CONNIFF: You know, I think it was always a little bit in Whitney. I think Bobby Brown really brought it out. I think that she was a really well manicured diva star and she just turned a little ghetto. It's really sad. She's an amazing talent, but she keeps spiraling downward.
SNOW: Yes. Harvey?
LEVIN: Yes, I just think it is — it is such a sad situation. And the irony is in some ways all of their troubles kind of kept them in the news and kept their celebrity, in a weird sort of way, bright. And now, you know, if this is true, there's nothing bright about it. It's just tragic.
SNOW: Well, it does appear in this case Tamara, that again, a family that says that it intervened previously in the case of Whitney Houston may be, in its own way, trying to use the tabloids to intervene once again. Is that how you're reading it?
CONNIFF: I mean, it sounds like they're definitely trying to make a statement. Then again, I think that a lot of people just like to talk to The National Enquirer. I think Whitney has some major issues she has to deal with, but I think that sometimes other family members seek their own celebrity.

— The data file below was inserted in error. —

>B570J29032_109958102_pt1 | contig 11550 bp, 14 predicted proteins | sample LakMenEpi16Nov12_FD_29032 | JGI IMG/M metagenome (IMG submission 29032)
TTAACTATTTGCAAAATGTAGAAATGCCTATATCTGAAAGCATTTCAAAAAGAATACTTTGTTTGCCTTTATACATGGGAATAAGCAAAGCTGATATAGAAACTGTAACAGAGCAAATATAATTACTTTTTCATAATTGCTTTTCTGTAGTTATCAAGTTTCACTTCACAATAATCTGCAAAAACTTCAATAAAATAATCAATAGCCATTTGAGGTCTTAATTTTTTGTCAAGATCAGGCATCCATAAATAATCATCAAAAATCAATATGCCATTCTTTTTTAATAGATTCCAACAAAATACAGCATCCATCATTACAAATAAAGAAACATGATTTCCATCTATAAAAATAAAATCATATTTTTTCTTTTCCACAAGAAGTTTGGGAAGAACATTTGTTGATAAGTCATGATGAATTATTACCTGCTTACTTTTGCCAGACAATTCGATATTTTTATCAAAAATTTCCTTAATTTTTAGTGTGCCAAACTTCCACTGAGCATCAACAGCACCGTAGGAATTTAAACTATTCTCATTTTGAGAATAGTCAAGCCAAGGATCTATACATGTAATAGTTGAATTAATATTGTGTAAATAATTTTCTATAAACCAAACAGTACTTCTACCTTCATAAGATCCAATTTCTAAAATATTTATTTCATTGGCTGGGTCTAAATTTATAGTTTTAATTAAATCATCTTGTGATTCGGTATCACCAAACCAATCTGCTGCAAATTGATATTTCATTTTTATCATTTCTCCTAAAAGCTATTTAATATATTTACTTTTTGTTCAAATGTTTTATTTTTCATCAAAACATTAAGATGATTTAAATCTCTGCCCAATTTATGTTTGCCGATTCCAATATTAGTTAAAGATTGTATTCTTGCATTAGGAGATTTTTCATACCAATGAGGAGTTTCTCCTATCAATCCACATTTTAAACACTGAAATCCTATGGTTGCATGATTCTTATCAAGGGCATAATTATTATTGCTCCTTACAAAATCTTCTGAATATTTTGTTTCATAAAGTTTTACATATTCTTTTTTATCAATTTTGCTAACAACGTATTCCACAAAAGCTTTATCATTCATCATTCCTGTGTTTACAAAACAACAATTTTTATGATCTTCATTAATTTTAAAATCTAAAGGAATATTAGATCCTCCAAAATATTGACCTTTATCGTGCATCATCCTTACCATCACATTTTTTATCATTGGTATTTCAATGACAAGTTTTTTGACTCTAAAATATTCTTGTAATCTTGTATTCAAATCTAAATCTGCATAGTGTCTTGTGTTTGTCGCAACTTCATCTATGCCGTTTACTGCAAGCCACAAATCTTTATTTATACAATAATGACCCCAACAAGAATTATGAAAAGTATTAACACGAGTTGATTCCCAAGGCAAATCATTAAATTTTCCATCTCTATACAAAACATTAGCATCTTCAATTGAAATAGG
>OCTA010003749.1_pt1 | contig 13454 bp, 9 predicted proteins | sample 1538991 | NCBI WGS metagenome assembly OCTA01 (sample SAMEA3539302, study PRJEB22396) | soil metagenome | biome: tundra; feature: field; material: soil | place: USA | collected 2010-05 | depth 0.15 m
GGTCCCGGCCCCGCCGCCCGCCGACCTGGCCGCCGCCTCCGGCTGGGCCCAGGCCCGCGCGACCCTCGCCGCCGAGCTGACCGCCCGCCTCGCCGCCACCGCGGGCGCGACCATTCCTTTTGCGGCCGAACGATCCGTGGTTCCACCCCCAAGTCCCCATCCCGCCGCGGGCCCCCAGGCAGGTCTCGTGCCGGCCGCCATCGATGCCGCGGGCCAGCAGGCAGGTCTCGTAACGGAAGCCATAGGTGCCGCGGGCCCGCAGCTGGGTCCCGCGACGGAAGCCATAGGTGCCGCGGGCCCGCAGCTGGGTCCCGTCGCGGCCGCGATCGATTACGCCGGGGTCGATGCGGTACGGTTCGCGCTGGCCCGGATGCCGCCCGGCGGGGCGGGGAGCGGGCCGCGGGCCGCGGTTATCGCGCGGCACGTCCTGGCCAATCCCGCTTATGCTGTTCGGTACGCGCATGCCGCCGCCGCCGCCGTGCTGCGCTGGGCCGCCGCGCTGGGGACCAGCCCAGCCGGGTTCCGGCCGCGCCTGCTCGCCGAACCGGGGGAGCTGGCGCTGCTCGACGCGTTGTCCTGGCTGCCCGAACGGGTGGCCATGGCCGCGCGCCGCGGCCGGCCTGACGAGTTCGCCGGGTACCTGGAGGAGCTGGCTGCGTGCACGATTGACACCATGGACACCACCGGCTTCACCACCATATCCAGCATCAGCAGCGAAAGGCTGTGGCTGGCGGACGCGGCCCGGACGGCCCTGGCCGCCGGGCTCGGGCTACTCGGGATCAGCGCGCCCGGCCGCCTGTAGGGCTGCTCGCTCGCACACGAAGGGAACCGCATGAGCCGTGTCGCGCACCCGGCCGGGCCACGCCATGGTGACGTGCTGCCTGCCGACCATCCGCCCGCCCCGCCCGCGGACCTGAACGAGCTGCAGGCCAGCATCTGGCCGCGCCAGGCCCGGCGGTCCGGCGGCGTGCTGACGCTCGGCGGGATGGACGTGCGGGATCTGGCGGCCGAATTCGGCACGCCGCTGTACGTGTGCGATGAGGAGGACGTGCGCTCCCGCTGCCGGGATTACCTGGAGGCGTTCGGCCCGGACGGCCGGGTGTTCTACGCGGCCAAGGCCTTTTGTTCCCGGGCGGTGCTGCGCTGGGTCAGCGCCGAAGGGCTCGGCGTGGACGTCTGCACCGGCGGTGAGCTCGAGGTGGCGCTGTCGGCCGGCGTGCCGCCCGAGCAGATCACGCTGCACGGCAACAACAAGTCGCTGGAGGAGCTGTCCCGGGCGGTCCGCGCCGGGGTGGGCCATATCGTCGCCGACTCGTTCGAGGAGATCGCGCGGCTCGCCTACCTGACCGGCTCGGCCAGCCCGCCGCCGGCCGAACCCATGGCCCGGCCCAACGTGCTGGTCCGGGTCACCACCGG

Now Harvey, what we're talking about here, obviously, people are interested in these celebrities. But there does seem to be a pattern of people doing stuff that — I don't know, like the Russell Crowe case. When is the last time you walked into a hotel and, in anger, picked up a phone and threw it at somebody?
LEVIN: You know, Tony, there are two different types of celebrities, probably more than two. But the two we're talking about now are the really sweet, nice people who don't really let celebrity go to their head. John Travolta, apparently, is the nicest guy in the world, is always nice to people.
And there are other celebrities who kind of feel entitled and a little better than the common folk, because they're the ones that people fawn over. They're the ones that get the people at the restaurant. They get everybody saying yes to them. And when somebody says no or it doesn't go right, they explode. And you know, clearly, that happened to Russell Crowe, and that is the overall danger of celebrity in this town.
SNOW: Tamara, doesn't anybody ever tell these people, "Behave or your stock is going to go down with the public"?
CONNIFF: You know, in Russell Crowe's case, I have to come to his defense just a little bit, because he was trying to reach his wife and I, having lived in New York on and off for 12 years, have dealt with people that can be very, very not helpful. And if you're trying to reach your wife and child and someone is not helping you, you know, I'm not saying it's OK to throw a phone, but I can certainly understand why he would get angry.
SNOW: All right. Harvey, Tamara.
LEVIN: I beg to differ.
SNOW: All right. Well, you two can argue about that.
LEVIN: I doubt Tamara has ever done that.
SNOW: You can argue about it some other time.
CONNIFF: OK. We'll talk about this outside.
SNOW: Thank you both. Absolutely.